This paper appeared in PLoS last December. It uses the CEPH panel of 1050 or so individuals from around the world. It looks at about 1000 markers (mostly microsatellites, and some I/D), and uses STRUCTURE to look at the effect of number of loci, sample size, number of clusters and geographic dispersion of the sample on clustering of individuals. Surprisingly, geographic dispersion does not have an effect on clustering.
Clines, Clusters, and the Effect of Study Design on the Inference of Human Population Structure
Noah Rosenberg, Saurabh Mahajan, Sohini Ramachandran, Chengfeng Zhao, Jonathan K. Pritchard, Marcus W. Feldman
PLoS Genetics December 2005; 1: 660-671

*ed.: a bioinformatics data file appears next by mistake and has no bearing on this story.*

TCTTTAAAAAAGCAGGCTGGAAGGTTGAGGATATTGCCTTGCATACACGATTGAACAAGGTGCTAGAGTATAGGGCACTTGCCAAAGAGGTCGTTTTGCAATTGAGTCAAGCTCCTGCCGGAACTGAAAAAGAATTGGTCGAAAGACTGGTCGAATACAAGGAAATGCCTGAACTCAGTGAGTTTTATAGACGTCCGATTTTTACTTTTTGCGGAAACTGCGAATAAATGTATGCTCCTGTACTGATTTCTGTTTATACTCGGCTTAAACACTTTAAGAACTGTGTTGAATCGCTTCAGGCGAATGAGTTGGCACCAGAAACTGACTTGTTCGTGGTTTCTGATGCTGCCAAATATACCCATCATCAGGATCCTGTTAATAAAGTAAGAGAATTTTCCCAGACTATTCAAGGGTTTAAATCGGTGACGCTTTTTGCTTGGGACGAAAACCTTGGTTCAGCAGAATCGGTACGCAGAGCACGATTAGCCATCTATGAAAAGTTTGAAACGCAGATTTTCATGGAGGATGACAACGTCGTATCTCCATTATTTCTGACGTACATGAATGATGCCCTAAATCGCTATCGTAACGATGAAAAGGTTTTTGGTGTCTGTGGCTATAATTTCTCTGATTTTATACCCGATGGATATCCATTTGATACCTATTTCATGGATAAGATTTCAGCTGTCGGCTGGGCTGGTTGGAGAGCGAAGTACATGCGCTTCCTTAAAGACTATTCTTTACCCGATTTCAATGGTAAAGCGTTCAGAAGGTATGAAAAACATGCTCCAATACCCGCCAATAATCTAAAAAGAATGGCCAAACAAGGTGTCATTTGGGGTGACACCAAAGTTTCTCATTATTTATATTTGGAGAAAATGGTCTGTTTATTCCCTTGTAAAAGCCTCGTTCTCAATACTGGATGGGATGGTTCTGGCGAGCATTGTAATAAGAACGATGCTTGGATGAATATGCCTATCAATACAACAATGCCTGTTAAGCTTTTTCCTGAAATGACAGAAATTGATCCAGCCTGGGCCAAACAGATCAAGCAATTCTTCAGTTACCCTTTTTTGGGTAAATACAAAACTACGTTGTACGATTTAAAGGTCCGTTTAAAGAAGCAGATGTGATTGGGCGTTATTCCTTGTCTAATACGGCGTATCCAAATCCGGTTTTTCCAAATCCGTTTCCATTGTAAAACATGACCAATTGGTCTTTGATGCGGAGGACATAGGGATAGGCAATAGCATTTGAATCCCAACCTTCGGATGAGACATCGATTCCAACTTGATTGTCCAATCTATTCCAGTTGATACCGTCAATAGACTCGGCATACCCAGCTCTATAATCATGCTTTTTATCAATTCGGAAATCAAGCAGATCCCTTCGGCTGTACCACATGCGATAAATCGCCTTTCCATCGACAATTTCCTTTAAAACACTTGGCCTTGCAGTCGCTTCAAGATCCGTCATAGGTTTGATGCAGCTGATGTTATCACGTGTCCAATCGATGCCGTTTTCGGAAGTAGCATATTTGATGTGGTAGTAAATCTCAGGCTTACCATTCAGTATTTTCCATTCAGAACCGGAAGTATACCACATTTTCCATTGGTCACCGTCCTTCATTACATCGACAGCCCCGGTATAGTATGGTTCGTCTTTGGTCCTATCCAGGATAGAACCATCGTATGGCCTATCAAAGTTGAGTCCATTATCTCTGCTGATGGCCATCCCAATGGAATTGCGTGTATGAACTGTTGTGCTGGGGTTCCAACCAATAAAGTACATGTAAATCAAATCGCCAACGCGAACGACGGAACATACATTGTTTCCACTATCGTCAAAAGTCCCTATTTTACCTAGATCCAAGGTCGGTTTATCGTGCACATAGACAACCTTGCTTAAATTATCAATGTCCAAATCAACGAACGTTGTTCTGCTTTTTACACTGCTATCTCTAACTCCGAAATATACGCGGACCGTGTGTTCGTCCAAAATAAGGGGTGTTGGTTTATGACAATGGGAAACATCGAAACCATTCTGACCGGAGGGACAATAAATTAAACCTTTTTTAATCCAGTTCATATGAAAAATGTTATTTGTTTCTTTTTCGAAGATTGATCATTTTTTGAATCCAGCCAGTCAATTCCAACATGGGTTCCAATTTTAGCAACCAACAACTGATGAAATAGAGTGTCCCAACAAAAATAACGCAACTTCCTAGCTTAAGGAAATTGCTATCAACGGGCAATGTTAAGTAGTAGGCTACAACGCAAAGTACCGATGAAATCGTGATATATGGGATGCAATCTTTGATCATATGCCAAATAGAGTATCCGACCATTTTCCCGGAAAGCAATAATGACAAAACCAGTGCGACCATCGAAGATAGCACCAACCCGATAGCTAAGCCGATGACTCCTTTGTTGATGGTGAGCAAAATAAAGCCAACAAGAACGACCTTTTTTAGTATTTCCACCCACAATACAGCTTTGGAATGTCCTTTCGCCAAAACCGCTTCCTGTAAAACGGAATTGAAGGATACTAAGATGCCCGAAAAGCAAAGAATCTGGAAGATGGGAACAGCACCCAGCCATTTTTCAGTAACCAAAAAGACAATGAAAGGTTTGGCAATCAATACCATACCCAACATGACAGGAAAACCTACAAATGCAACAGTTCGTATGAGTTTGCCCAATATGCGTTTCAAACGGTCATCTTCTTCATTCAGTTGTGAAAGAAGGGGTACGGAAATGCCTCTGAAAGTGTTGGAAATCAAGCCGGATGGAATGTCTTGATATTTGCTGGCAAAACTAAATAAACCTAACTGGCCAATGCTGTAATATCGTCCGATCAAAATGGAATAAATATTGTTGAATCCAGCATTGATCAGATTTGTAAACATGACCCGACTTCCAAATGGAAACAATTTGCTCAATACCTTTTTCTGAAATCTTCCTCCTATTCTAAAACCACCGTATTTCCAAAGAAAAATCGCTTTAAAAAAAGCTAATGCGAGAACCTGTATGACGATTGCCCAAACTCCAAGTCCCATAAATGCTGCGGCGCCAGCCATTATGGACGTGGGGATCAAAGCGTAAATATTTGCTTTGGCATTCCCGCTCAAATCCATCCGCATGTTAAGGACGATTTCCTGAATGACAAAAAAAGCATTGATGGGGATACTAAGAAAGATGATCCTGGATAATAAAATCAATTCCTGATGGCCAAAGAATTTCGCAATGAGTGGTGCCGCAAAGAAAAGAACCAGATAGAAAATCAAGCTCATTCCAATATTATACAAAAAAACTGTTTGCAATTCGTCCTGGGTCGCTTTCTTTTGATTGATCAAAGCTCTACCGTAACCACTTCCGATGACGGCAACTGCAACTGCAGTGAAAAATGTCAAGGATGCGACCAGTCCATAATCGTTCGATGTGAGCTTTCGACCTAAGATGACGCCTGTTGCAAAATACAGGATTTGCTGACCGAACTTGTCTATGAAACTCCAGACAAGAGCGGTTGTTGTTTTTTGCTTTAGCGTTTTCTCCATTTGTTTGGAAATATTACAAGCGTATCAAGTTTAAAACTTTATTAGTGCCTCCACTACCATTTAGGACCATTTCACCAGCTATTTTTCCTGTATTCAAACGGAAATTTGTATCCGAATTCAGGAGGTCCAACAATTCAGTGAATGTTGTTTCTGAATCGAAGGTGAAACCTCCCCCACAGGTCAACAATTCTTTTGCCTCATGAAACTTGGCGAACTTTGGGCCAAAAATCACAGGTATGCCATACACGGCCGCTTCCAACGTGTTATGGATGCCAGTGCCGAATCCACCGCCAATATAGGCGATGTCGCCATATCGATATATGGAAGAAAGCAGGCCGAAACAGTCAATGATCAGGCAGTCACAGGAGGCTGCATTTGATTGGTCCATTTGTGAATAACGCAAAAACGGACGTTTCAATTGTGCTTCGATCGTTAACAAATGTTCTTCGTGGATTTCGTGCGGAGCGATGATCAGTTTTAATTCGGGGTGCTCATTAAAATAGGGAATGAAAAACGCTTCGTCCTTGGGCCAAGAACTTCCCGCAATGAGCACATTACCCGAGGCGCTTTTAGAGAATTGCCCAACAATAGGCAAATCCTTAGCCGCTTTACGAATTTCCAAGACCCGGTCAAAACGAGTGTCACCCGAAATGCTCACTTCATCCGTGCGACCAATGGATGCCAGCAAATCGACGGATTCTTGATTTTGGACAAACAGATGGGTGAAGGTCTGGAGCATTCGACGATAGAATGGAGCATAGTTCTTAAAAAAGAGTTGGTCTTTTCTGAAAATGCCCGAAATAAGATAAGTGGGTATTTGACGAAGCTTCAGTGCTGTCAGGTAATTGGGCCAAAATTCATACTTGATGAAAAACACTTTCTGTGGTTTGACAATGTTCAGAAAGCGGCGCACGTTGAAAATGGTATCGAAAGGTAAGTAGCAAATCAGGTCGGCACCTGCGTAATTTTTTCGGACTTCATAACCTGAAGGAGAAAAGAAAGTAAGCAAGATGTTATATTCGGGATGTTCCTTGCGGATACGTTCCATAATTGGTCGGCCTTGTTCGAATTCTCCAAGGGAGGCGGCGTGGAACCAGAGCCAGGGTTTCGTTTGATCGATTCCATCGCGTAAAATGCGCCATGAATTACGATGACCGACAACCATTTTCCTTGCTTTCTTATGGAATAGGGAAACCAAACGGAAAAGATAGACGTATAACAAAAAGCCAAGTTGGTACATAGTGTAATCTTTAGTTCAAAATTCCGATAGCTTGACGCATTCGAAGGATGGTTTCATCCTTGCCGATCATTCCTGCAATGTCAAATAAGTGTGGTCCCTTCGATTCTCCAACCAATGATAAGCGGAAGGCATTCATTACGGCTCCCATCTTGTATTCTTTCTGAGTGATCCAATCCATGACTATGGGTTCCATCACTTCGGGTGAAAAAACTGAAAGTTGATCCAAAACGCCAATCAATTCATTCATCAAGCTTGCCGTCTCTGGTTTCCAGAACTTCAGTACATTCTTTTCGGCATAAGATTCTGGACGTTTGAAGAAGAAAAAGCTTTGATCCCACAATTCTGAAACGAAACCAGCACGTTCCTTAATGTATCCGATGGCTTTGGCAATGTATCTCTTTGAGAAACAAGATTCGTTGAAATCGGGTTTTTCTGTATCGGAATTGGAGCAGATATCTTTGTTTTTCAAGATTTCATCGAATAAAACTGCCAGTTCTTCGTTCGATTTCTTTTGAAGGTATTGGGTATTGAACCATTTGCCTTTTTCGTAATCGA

Abstract: Previously, we observed that without using prior information about individual sampling locations, a clustering algorithm applied to multilocus genotypes from worldwide human populations produced genetic clusters largely coincident with major geographic regions. It has been argued, however, that the degree of clustering is diminished by use of samples with greater uniformity in geographic distribution, and that the clusters we identified were a consequence of uneven sampling along genetic clines. Expanding our earlier dataset from 377 to 993 markers, we systematically examine the influence of several study design variables—sample size, number of loci, number of clusters, assumptions about correlations in allele frequencies across populations, and the geographic dispersion of the sample—on the “clusteredness” of individuals. With all other variables held constant, geographic dispersion is seen to have comparatively little effect on the degree of clustering. Examination of the relationship between genetic and geographic distance supports a view in which the clusters arise not as an artifact of the sampling scheme, but from small discontinuous jumps in genetic distance for most population pairs on opposite sides of geographic barriers, in comparison with genetic distance for pairs on the same side. Thus, analysis of the 993-locus dataset corroborates our earlier results: if enough markers are used with a sufficiently large worldwide sample, individuals can be partitioned into genetic clusters that match major geographic subdivisions of the globe, with some individuals from intermediate geographic locations having mixed membership in the clusters that correspond to neighboring regions.